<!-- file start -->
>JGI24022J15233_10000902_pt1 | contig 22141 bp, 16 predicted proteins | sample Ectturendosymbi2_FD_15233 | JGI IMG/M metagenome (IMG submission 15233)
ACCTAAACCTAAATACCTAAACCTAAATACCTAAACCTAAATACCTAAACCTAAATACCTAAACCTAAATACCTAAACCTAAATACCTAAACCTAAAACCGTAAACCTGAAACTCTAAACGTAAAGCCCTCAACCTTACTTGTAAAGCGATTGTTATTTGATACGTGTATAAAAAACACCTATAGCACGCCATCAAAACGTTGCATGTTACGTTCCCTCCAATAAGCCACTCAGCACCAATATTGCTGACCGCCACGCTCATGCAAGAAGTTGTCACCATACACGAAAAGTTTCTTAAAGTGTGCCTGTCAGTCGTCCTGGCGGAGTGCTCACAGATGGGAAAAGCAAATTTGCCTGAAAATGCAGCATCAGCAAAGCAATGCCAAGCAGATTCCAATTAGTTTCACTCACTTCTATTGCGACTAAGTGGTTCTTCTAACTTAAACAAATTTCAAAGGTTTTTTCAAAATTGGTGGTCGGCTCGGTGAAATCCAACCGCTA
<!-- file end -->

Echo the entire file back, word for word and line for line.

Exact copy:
>JGI24022J15233_10000902_pt1 | contig 22141 bp, 16 predicted proteins | sample Ectturendosymbi2_FD_15233 | JGI IMG/M metagenome (IMG submission 15233)
ACCTAAACCTAAATACCTAAACCTAAATACCTAAACCTAAATACCTAAACCTAAATACCTAAACCTAAATACCTAAACCTAAATACCTAAACCTAAAACCGTAAACCTGAAACTCTAAACGTAAAGCCCTCAACCTTACTTGTAAAGCGATTGTTATTTGATACGTGTATAAAAAACACCTATAGCACGCCATCAAAACGTTGCATGTTACGTTCCCTCCAATAAGCCACTCAGCACCAATATTGCTGACCGCCACGCTCATGCAAGAAGTTGTCACCATACACGAAAAGTTTCTTAAAGTGTGCCTGTCAGTCGTCCTGGCGGAGTGCTCACAGATGGGAAAAGCAAATTTGCCTGAAAATGCAGCATCAGCAAAGCAATGCCAAGCAGATTCCAATTAGTTTCACTCACTTCTATTGCGACTAAGTGGTTCTTCTAACTTAAACAAATTTCAAAGGTTTTTTCAAAATTGGTGGTCGGCTCGGTGAAATCCAACCGCTA